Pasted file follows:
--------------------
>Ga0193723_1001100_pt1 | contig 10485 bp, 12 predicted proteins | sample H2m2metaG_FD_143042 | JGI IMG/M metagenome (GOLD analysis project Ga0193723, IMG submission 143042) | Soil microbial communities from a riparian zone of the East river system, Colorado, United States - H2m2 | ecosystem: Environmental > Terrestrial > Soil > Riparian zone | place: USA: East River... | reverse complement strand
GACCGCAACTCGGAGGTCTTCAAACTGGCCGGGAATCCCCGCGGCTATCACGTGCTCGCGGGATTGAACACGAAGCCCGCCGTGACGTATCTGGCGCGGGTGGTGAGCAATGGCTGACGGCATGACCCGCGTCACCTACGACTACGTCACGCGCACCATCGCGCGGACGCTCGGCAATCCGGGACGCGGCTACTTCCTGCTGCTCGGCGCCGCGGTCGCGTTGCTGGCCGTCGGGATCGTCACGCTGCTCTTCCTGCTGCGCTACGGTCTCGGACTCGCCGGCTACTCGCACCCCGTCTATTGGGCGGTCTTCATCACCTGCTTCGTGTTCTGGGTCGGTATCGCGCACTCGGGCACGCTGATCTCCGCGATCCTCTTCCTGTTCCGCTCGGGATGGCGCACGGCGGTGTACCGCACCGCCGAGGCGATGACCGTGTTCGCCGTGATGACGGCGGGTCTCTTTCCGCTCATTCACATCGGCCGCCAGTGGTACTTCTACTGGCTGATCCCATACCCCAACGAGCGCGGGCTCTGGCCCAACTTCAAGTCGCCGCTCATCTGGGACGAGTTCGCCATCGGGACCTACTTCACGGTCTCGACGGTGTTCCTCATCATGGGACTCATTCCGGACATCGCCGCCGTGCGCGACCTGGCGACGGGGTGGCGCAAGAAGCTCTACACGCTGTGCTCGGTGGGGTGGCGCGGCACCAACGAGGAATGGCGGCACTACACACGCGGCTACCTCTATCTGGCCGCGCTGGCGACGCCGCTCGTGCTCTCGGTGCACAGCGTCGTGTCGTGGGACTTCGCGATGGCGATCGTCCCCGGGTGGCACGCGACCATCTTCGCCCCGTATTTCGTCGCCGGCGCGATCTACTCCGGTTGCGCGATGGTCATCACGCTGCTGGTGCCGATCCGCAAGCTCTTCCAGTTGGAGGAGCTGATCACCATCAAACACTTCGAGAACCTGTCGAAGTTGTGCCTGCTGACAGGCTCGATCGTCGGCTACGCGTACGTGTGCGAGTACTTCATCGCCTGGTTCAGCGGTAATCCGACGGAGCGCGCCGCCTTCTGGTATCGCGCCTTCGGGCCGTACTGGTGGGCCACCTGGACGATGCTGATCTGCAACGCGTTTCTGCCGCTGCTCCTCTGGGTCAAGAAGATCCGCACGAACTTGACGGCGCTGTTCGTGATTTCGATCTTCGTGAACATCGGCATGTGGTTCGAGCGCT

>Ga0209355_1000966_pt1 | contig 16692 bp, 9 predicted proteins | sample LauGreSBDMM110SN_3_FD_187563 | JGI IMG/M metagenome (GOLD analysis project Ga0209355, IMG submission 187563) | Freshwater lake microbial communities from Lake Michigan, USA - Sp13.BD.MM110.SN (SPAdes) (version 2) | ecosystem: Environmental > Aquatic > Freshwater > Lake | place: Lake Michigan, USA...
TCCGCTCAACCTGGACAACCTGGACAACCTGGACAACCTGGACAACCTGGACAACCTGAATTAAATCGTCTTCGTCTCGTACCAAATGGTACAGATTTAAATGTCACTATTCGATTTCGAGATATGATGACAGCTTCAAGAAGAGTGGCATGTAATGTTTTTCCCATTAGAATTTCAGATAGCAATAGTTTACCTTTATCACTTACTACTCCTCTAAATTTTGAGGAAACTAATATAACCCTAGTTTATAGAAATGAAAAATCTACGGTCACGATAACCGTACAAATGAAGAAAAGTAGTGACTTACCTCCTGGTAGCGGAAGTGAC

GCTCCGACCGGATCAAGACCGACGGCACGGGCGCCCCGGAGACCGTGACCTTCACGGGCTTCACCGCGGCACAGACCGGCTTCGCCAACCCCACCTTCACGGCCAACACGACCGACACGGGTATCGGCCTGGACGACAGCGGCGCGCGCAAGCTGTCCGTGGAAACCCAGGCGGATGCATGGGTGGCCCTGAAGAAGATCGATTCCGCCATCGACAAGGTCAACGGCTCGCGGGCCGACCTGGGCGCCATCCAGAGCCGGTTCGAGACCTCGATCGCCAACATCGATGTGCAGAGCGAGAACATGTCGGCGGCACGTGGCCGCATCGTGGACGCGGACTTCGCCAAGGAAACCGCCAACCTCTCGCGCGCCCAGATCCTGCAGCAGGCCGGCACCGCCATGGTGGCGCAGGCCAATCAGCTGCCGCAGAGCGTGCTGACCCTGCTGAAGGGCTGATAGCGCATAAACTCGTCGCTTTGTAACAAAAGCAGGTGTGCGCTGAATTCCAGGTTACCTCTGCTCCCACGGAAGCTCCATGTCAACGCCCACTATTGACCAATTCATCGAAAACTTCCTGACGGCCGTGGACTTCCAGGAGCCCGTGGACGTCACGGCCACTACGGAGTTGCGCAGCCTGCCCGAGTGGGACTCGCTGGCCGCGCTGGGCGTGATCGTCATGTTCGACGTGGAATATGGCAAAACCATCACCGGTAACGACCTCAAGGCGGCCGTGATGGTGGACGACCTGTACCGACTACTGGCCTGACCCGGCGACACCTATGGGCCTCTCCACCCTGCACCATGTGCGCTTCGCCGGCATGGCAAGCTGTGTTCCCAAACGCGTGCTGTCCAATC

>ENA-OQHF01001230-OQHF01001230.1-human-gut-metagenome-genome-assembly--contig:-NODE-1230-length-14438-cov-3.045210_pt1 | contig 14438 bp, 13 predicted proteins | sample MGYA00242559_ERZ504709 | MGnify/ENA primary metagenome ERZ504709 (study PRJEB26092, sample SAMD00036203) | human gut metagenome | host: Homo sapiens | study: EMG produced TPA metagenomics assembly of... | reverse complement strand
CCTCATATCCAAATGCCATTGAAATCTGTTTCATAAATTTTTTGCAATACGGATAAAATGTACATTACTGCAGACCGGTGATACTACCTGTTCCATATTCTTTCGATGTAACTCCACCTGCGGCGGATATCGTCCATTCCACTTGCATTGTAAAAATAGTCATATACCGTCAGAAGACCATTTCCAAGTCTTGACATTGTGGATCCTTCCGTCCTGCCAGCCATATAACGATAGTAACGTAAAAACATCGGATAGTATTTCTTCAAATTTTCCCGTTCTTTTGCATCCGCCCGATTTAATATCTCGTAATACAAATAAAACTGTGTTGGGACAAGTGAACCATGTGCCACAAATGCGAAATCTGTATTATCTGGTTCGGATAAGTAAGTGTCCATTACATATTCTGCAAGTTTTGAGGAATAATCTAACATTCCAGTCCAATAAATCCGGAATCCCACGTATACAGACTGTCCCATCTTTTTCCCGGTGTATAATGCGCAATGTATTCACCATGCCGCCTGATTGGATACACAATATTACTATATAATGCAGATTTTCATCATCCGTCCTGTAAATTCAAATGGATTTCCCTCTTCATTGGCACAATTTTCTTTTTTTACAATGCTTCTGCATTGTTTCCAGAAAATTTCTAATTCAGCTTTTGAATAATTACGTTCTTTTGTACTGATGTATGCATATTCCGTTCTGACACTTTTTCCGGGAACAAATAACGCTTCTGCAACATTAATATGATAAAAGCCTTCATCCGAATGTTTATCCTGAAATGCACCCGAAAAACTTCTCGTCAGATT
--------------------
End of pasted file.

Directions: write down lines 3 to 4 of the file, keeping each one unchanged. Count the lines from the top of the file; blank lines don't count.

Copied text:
>Ga0209355_1000966_pt1 | contig 16692 bp, 9 predicted proteins | sample LauGreSBDMM110SN_3_FD_187563 | JGI IMG/M metagenome (GOLD analysis project Ga0209355, IMG submission 187563) | Freshwater lake microbial communities from Lake Michigan, USA - Sp13.BD.MM110.SN (SPAdes) (version 2) | ecosystem: Environmental > Aquatic > Freshwater > Lake | place: Lake Michigan, USA...
TCCGCTCAACCTGGACAACCTGGACAACCTGGACAACCTGGACAACCTGGACAACCTGAATTAAATCGTCTTCGTCTCGTACCAAATGGTACAGATTTAAATGTCACTATTCGATTTCGAGATATGATGACAGCTTCAAGAAGAGTGGCATGTAATGTTTTTCCCATTAGAATTTCAGATAGCAATAGTTTACCTTTATCACTTACTACTCCTCTAAATTTTGAGGAAACTAATATAACCCTAGTTTATAGAAATGAAAAATCTACGGTCACGATAACCGTACAAATGAAGAAAAGTAGTGACTTACCTCCTGGTAGCGGAAGTGAC